Astrology offers a strong hypothesis that explains all three canine distemper epidemics in lions. Not only that: it explains the nature and timing of the epidemics, their strength, their target, their location, and the aggressiveness of the healthy lions. It shows that drought is a concomitant of epidemics, not a cause, because the same astrological factors lead to drought. The astrological hypothesis follows a clear astrological logic and has predictive power.
Mechanism of pathological virus-forming effect of astrological influences
The long-lasting and atypical effects of astrological effects energize excessively relevant parts of the body and induce atypical nucleic acid synthesis in their cells. Excess nucleic acids may crystalize in specific shapes and are categorized as viruses. The viruses are endogenous. They are formed in cells under the influence of excessive or abnormal vital energy, which in the case of epidemics is stimulated by current astrological influences. Artificial radiation has a similar effect. Viruses are usually formed and the epidemic only grows for the duration of the corresponding influence 1)There are also viruses or parts of DNA that are contagious whenever
they enter the cells. More about astrological virology.
Astrological factors behind the lion fever outbreaks
In a nutshell, feverish states and aggression are triggered by intensified Mars action and epidemics by eclipses. These states target lions when Mars is in Leo and when the corridor of eclipses or lunar nodes transits through the Leo-Aquarius axis. Activating the lion’s degree, as well as the degrees having for totem other members of the cat family energizes the lions selectively. Activating the canine degrees energizes them in an even more unpleasant and pathogenic way. The passage of lunar nodes through Scorpio-Taurus and the tense aspects of Saturn to the lion’s degree are also unfavorable to lions, especially when they are prolonged.
With the strong influence of Mars, even humans become irritable and offensive. The aggressiveness of healthy lions is triggered by the same Martian influence that causes fever in lion and no further behavioral explanation is needed. Droughts are often the result of eclipses, which is discussed here and therefore accompany the lion epidemics without causing them.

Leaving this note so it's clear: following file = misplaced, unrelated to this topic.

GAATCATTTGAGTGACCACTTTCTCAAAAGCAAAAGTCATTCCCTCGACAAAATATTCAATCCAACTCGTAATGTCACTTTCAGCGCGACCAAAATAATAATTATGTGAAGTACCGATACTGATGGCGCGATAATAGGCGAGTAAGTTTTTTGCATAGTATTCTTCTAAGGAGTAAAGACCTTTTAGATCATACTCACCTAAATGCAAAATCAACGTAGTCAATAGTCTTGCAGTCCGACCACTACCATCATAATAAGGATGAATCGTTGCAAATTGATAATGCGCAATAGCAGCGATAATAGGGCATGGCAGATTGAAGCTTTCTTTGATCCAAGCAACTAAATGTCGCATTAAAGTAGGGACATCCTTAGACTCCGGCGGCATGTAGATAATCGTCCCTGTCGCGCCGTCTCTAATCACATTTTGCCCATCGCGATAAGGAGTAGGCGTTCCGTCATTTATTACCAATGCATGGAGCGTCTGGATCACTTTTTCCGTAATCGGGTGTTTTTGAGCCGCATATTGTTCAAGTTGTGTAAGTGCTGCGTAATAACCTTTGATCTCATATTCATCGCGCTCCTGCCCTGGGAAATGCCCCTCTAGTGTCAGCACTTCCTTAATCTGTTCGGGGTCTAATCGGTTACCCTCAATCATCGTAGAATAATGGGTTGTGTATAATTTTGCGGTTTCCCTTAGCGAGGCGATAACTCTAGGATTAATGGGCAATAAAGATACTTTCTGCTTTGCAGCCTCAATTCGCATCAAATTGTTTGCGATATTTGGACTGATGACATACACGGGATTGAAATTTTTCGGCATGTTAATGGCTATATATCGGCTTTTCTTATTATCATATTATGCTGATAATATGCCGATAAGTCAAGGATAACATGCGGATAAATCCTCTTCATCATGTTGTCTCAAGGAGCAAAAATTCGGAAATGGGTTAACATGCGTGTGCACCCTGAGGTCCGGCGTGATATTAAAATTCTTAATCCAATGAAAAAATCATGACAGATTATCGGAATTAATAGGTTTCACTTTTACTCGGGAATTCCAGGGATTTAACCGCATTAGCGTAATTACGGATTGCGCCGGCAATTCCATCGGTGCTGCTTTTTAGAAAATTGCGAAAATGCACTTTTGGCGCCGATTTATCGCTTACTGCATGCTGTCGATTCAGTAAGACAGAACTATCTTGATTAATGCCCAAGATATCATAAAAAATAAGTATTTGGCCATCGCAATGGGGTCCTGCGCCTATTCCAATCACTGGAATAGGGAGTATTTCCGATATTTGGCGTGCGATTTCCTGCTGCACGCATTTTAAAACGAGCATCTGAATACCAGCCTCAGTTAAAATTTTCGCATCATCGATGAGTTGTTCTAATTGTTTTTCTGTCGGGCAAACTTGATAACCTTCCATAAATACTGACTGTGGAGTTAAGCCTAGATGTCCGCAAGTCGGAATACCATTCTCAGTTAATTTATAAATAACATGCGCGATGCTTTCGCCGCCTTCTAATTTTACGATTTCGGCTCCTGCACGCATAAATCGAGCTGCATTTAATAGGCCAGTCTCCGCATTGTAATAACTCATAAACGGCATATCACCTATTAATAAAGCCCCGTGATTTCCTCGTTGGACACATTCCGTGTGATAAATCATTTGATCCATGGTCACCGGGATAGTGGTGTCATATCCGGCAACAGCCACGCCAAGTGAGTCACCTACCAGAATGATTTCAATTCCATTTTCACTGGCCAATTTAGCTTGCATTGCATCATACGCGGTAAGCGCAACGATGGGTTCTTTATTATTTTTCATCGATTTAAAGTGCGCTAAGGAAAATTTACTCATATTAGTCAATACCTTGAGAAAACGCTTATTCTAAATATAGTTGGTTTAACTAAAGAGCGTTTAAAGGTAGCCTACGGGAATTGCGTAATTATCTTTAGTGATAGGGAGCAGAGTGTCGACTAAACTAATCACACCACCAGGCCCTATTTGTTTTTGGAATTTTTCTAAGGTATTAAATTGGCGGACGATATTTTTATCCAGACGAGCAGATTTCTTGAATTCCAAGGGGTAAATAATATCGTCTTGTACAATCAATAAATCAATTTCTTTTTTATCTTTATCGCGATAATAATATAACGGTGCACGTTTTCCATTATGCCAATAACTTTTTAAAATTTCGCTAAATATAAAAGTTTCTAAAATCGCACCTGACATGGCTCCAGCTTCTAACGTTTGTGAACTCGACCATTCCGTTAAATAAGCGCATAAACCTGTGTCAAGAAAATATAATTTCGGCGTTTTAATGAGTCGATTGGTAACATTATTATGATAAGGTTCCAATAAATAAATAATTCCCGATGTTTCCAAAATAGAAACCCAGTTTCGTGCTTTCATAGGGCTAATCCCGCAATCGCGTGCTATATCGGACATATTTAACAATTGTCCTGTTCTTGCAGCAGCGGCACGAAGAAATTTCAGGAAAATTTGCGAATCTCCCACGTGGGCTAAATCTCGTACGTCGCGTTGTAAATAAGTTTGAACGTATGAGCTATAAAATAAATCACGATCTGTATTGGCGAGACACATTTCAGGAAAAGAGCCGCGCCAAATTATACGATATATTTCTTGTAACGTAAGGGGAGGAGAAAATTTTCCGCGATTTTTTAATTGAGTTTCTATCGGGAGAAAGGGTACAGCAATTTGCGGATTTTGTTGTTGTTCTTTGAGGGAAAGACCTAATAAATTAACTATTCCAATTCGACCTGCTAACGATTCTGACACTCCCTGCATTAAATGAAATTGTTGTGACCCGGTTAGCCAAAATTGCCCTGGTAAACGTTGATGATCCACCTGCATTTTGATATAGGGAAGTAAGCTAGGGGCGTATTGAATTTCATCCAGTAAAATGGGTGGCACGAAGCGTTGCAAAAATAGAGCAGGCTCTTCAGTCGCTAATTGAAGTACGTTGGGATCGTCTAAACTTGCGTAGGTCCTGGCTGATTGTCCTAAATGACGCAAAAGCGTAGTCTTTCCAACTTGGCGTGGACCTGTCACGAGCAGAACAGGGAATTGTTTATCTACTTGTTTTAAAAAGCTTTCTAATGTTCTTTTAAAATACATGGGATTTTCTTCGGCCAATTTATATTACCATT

Jupiter can also energize Leo and help with epidemics. Further focus on the effects on the lions may stem from injury of Venus, because she co-rules the degree of the lion. During the three epidemics, these influences mentioned are strong and focused on the Leo sign and even on the lion’s degree itself, making the impact selective. These concise rules are sufficient to explain all three of the canine distemper epidemics in lions.
The main factors in graphical form
The graphs show the transits of lunar nodes (orange and yellow), Mars (red) and Jupiter (purple) through the zodiac signs, which are arranged in horizontal lines. It is evident that during the years of the lion epidemics in Serengeti 1981 and 1994 Mars sojourned anomalously long in Leo, and that the lunar nodes and Jupiter were in Leo or Scorpio in all three epidemics. The 1990-1991 epidemic in the US zoos lacked the long transit of Mars in Leo, but it was replaced by a Jupiter’s transit which was preceded by the long transit of the south lunar node in Leo. This explains the limited scope of the epidemic and why it occurred on immobilized cats, as well as confirms Mars’ primary role in feverish diseases.
Important time periods in Leo or Scorpio that predispose the lions to fever and canine distemper are enclosed by green arrows to facilitate the reader. The periods start about a year before the epidemics, suggesting that a long period of abnormal energization is required to initiate atypical RNA synthesis and to facilitate an epidemic.
The two graphs span two decades during which only three times do the mentioned planets inhabit Leo. And they coincide with the canine distemper epidemics on lion. Therefore, epidemics are predictable from an astrological point of view.
A more detailed astrological analysis of the three canine distemper lion epidemics
Assuming little interest in this analysis, I refrain from publishing it for the time being. On demand or at financial support, I can publish it or present it in a lecture. The important thing is that I have shown that animal epidemics are triggered by the same astrological influences that affect humans, and that zodiac and degree totems are important for their selective action in animals. This opens new horizons for both astrological virology and medicine as well as evolutionary theory and gives a new perspective on the development of veterinary astrology.
Vergiul, January 2020
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|1.||↥||There are also viruses or parts of DNA that are contagious whenever |
they enter the cells.